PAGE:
Two Piece is a dream of the summer envisioned while Yvette Coppersmith was basking in the weak rays of Melbourne’s winter.  Reclining in her garden with a book on Sonya Delaunay and a foreboding sense of the cold days ahead - the line ‘Woman Clothed by the Sun’ resonated – not for it’s religious references but for it’s very literalness.   A sun-drenched oasis was created within the walls of Coppersmith’s studio.  The artist invited her fellow model for a bikini shoot in potted ficus-fringed paradise, replete with heater and bright lamps.  The participatory aspect of artist and model taking turns to set the self-timer - creating improvised poses - was one of play and shared creation, blurring the roles of artist and muse.

In recent years Coppersmith has introduced processes of participation and exchange with other artists, ex lovers, couples and friends into her painting practice that expand vernaculars associated with the still life genre. Asking others to contribute to the scheme or at times arrange the still lifes for her, Coppersmith takes an approach akin to her portraiture where her subjects transpose certain sentiments and emotions into her work. This approach to still life is evocative of other Australian figures including Dorrit Black, Grace Cossington Smith and Margret Preston, whose work also delved in to the personal and domestic settings of Australians.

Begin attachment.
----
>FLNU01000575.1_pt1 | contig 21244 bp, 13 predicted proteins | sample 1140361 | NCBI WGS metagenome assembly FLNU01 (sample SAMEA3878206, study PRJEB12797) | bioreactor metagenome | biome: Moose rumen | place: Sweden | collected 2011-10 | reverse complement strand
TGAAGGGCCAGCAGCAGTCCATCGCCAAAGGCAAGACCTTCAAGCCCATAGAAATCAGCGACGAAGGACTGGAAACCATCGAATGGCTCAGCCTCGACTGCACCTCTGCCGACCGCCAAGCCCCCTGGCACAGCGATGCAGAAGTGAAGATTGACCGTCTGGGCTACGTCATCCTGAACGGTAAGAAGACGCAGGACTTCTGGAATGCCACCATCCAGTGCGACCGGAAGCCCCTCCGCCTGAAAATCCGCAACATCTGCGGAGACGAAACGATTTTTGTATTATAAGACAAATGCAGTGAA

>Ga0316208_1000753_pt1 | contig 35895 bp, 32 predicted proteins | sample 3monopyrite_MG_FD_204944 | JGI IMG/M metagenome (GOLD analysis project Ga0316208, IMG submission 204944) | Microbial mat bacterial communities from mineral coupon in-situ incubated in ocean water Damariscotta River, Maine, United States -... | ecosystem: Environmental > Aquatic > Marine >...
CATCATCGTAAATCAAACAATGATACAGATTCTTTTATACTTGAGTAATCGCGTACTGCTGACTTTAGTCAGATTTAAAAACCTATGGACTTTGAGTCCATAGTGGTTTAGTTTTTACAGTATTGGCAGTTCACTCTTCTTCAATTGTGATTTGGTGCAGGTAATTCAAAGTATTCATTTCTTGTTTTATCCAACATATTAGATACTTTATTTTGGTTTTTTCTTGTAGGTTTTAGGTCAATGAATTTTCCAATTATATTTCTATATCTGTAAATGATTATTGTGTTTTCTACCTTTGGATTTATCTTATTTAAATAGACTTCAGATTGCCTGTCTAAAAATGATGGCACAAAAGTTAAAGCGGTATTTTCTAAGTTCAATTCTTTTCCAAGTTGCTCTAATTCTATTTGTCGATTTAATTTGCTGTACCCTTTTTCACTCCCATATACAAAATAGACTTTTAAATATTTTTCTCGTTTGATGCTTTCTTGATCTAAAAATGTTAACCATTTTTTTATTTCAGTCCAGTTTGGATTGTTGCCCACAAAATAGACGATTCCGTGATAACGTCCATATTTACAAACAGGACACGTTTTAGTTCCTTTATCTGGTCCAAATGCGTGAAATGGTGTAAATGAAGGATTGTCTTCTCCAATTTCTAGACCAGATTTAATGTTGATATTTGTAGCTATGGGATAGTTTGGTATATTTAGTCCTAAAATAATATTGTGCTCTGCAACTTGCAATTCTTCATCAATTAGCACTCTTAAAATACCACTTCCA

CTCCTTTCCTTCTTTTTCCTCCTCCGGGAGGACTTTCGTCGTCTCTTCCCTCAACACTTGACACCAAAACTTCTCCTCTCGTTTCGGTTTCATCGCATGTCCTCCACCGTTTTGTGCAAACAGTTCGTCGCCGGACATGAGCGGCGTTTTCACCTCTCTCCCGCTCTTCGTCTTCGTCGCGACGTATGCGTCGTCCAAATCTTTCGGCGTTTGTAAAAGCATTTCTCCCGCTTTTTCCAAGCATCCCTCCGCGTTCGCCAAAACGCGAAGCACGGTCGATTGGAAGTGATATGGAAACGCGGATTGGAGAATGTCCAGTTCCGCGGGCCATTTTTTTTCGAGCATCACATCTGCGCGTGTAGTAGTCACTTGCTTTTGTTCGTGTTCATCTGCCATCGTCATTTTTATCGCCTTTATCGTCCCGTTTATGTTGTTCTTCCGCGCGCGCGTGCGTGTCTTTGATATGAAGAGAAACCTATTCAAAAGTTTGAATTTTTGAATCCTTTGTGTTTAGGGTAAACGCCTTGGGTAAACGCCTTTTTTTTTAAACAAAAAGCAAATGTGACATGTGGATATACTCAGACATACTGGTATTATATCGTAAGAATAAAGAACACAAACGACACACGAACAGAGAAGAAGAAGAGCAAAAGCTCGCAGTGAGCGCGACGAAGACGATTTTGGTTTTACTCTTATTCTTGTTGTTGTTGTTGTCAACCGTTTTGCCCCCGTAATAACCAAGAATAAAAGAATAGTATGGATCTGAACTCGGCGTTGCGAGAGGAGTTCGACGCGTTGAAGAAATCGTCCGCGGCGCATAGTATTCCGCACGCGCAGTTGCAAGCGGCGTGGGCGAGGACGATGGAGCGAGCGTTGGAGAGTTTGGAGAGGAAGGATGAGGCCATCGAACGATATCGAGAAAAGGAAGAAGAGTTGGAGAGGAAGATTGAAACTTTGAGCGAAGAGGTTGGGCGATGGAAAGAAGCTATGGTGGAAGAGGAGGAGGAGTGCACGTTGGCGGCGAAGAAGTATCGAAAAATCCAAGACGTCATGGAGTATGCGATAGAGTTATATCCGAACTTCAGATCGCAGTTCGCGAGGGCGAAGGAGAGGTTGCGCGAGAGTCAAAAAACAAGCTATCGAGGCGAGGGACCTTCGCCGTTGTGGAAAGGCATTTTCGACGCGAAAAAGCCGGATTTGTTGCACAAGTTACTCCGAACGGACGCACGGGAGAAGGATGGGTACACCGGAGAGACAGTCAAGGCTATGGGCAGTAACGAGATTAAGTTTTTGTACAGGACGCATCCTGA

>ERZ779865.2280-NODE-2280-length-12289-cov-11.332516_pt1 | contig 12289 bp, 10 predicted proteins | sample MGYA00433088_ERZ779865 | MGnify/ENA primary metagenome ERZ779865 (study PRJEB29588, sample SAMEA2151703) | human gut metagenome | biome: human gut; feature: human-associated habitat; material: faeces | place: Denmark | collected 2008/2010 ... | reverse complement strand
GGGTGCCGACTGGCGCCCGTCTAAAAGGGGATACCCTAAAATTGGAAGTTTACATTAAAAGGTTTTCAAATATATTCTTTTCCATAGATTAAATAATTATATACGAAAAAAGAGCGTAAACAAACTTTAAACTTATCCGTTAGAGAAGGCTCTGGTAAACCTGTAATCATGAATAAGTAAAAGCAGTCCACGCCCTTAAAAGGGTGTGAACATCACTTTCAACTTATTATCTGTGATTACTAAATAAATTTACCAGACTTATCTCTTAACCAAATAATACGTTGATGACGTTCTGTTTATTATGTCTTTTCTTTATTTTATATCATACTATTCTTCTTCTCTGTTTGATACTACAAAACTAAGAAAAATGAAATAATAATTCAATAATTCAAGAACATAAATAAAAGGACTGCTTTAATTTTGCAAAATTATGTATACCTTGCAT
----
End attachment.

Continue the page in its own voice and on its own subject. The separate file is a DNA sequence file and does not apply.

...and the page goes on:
Two Piece is an ode to the bright, balminess of Brisbane and simulates the Australian summer at a time when it’s longed for most.  The series examines the importance of female relationships in the artist’s life.  Switching her gaze to the woman as muse, Coppersmith embraces luminous pinks and floral motifs. The softness of pink is set against graphic blacks, a nod to her Modernist influences. The figures have a sculptural quality, yet simultaneously, a very real presence. These women appear to inhabit a constructed beach idyll in lieu of a dreamt lifestyle - the artist’s as well as the collective.

James Bowen, Megan Alexandra Ayres & Yvette Coppersmith

2016